Multigenerational poverty hurts not only individuals and their families but also communities and regional economies.
Poverty spanning from one generation to the next creates deep barriers that hinder security and quality of life. According to the Michigan Commission on Community Action and Economic Opportunity, these barriers include:
- Learned Helplessness
- Lack of Training
- Non-Living Wages
- Disincentives in Assistance Programs
- Lack of Affordable Housing and Transportation
- Limited Access to Health Care
While these barriers create significant challenges, there is a way forward. Earning a college credential has been the only consistent method for lifting people from poverty and helping them break free from multigenerational barriers to forge a path to the middle class.
Here are three groups that can be radically transformed by earning a college credential:
Individuals with a post-secondary credential earn more than those without one. One study found that the annual earnings of Americans with bachelor’s degrees was, on average, $32,000 higher than high school graduates who never attended college. A college degree also lowered the incidence of poverty and increased job safety, and individuals were 2.2 times less likely to be unemployed. In contrast, one out of every 3.2 adults without a high school diploma was in poverty in 2012.
A college education is still a critical component of helping students achieve upward mobility. According to the Pew Charitable Trust, almost half of the students raised in the bottom quintile of the family income who didn’t earn a college degree are stuck there as adults, compared with only 10 percent who did earn a college degree. The same study found that having a college degree makes a student more than three times more likely to rise to the top of the family income ladder.
2. Their children
When an individual earns a college credential, they’re doing more than just brightening their own future. They’re providing the inspiration and initiative for their children to earn a degree as well. First generation students were twice as likely to drop out or fail to return for their second year as students whose parents had a bachelor’s degree.1 Conversely, another study found that higher levels of parental education led to higher levels of optimistic education aspirations or educational attainment in adolescence, and subsequently to higher educational attainment or more prestigious occupational status in adulthood.2
Completing education beyond high school is essential for helping children of first generation college students achieve economic and social mobility, according to the Lumina Foundation. With two-generation strategies, institutions can help expose children to the benefits of higher education at an early age. One such program at Alamo College in Texas promised recipients who completed their program of study a full two-year tuition scholarship for their children under 6 years old, according to a 2020 brief from Achieving the Dream. Since the program began in 1997, 281 parents achieved their educational goals, and 32 of their children went on to claim their scholarships a decade later.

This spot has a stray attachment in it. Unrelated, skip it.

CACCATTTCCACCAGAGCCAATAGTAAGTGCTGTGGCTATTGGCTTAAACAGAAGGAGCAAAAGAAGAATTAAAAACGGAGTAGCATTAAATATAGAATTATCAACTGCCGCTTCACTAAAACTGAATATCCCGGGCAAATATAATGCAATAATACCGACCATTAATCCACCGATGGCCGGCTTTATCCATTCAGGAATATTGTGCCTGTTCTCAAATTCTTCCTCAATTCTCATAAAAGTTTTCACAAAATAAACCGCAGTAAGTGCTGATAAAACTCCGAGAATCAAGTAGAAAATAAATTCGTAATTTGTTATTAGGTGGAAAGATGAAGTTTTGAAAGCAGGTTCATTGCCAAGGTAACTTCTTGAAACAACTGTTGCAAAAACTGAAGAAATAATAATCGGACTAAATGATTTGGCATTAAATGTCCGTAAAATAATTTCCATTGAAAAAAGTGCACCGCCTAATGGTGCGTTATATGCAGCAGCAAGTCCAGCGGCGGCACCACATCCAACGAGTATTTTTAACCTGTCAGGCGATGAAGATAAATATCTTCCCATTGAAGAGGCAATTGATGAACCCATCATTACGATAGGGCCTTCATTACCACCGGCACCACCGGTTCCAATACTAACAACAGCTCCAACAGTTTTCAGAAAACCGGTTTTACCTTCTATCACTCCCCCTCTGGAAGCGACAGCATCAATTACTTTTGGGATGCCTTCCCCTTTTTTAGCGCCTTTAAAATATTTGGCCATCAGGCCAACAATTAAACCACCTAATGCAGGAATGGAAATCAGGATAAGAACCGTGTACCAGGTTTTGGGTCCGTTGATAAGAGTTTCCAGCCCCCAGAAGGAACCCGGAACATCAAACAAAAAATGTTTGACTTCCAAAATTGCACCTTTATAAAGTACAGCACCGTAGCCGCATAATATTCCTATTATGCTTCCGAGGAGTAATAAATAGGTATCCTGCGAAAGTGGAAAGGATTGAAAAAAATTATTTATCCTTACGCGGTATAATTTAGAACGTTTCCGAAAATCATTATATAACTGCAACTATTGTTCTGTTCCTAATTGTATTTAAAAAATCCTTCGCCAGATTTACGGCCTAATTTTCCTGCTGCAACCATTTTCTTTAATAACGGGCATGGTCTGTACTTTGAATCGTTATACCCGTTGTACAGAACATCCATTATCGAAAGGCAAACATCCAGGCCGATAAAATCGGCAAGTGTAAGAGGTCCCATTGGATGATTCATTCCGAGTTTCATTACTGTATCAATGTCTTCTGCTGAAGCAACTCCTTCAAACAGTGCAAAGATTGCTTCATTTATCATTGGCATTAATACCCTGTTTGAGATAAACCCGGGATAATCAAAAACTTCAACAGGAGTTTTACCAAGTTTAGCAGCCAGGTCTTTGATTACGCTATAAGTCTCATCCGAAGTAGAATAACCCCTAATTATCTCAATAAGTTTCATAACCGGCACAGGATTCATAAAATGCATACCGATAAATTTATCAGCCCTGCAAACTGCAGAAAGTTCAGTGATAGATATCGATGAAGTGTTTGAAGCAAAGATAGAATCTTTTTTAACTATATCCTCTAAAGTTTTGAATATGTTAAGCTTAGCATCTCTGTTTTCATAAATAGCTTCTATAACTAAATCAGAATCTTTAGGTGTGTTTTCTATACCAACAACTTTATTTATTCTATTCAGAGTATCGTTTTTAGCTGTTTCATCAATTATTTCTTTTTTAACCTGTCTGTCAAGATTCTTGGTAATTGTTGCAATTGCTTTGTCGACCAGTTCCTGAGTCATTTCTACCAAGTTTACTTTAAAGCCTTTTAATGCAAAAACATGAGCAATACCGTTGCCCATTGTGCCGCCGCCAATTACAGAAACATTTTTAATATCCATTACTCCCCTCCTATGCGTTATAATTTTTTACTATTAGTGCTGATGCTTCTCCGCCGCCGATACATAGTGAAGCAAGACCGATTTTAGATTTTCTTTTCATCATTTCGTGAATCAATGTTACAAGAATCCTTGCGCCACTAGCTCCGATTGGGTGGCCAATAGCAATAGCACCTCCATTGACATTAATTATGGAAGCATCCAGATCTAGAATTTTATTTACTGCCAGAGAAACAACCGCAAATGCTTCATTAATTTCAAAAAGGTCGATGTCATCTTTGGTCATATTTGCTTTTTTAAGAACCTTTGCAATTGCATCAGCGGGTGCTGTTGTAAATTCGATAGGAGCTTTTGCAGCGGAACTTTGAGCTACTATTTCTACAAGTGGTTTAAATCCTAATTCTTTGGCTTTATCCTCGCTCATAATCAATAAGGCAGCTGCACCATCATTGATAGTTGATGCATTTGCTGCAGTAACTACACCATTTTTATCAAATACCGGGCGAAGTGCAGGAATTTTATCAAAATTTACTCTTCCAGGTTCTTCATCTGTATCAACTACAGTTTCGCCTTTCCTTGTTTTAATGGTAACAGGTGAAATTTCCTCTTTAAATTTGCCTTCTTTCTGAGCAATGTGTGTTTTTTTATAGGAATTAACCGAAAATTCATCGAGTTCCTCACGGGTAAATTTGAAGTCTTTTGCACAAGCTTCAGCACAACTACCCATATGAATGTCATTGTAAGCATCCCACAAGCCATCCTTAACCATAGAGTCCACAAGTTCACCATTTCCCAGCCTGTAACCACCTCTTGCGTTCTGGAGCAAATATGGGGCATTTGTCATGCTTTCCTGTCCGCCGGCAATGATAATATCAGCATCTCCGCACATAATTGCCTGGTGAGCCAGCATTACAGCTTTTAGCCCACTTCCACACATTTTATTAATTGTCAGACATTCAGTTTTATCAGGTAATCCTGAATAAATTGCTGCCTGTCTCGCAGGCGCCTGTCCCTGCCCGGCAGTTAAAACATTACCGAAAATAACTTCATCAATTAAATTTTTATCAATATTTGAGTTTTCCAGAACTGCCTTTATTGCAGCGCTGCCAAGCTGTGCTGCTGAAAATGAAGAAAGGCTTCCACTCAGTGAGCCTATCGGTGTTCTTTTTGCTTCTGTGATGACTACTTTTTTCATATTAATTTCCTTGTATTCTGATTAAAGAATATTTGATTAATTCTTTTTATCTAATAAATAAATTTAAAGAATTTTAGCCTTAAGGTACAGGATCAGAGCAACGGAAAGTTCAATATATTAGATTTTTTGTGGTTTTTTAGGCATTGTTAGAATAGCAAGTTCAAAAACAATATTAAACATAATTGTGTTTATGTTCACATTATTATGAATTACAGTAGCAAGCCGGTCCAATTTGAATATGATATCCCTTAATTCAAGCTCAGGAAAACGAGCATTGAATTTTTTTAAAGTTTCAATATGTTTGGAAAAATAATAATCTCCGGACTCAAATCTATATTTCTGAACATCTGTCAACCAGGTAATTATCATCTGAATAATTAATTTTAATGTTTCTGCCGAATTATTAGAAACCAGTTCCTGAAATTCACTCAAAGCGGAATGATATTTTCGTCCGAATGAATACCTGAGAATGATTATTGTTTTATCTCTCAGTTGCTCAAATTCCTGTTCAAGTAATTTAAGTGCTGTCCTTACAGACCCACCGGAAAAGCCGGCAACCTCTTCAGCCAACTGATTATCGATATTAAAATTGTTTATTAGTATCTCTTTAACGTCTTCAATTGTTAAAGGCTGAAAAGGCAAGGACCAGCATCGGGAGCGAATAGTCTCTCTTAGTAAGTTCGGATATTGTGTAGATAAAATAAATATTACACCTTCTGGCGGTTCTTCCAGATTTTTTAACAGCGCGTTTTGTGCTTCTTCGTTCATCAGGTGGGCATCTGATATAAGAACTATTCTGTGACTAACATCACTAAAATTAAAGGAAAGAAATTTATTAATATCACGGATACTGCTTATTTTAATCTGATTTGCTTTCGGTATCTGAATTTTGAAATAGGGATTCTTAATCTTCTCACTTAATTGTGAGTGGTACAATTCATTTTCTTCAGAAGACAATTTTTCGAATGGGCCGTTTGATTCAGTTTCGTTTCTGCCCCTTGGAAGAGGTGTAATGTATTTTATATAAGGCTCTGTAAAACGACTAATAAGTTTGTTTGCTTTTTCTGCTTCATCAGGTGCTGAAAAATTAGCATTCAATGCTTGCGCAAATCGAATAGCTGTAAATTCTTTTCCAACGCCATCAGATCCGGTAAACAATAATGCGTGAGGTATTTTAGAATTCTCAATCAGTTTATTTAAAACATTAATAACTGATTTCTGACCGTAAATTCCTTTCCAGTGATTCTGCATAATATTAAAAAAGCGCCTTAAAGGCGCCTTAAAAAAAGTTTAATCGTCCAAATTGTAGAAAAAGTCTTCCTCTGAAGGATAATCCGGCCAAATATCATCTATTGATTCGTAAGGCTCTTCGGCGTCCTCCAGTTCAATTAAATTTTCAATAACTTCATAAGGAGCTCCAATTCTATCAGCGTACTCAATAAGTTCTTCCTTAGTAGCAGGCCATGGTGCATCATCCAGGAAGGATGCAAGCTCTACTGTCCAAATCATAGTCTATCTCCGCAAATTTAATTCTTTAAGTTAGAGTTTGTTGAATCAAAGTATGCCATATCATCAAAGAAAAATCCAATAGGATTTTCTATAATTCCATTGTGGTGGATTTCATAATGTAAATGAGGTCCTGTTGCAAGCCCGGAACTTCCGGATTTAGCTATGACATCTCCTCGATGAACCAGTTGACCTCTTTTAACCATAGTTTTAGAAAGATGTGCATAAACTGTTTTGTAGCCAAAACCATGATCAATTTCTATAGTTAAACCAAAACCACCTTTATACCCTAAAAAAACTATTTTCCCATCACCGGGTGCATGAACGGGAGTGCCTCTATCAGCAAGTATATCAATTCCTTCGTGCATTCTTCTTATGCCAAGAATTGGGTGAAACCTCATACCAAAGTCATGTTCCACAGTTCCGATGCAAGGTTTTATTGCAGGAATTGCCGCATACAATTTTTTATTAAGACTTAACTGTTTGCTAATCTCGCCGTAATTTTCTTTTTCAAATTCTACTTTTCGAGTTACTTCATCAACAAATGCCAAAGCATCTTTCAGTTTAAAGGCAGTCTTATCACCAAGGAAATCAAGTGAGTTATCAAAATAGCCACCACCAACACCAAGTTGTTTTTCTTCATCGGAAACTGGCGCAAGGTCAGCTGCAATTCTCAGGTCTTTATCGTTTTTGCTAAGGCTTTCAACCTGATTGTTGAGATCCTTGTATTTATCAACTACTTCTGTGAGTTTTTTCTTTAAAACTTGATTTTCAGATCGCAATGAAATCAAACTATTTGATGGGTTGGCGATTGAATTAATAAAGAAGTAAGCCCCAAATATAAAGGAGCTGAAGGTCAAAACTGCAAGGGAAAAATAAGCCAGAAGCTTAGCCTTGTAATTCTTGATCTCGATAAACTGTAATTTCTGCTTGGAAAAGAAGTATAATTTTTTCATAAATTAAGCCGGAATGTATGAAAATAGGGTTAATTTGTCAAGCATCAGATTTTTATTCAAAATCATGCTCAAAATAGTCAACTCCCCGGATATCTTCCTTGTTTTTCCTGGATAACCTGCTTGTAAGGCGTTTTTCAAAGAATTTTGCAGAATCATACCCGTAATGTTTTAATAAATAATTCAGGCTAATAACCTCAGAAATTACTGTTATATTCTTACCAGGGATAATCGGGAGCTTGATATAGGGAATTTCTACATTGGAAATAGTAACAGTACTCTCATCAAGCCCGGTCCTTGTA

The Aspen Institute explains that the most effective two-generation approaches include both child-parent elements (e.g., early childhood development programs) and parent-child elements (e.g., food and nutrition resources). The Aspen Institute has published a Two-Generation Playbook, describing core components of two-generation approaches, as well as highlighting the return on investment, including – on average – doubling a parent’s income.
3. The community, region, and nation
As a nation, the United States faces a growing need for skilled talent, meaning that there’s a greater demand for individuals with college degrees, certifications, and other college-level credentials. Since 2008, the national average of individuals earning post-secondary credentials has increased by 10 percentage points to 51.3 percent, according to the Lumina Foundation. However, that still falls short of the goal of 60 percent of Americans earning post secondary credentials by 2025.
According to a 2017 study from the American Academy of Arts and Sciences, higher college-credential completion can have a significant and positive long-term impact on the economy, translating to faster GDP growth, lower unemployment rates, and greater median household income. Overall, earning college credentials can help individuals, families, and communities thrive far beyond the initial investment.
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1. Choy, Susan P. (2001). Students whose parents did not go to college: Postsecondary access, persistence, and attainment. The Condition of Education, 32.
2. Dubow, E. F., Boxer, P., & Huesmann, L. R. (2009). Long-term effects of parents’ education on children’s educational and occupational success: Mediation by family interactions, child aggression, and teenage aspirations. Merrill-Palmer quarterly (Wayne State University. Press), 55(3), 224–249.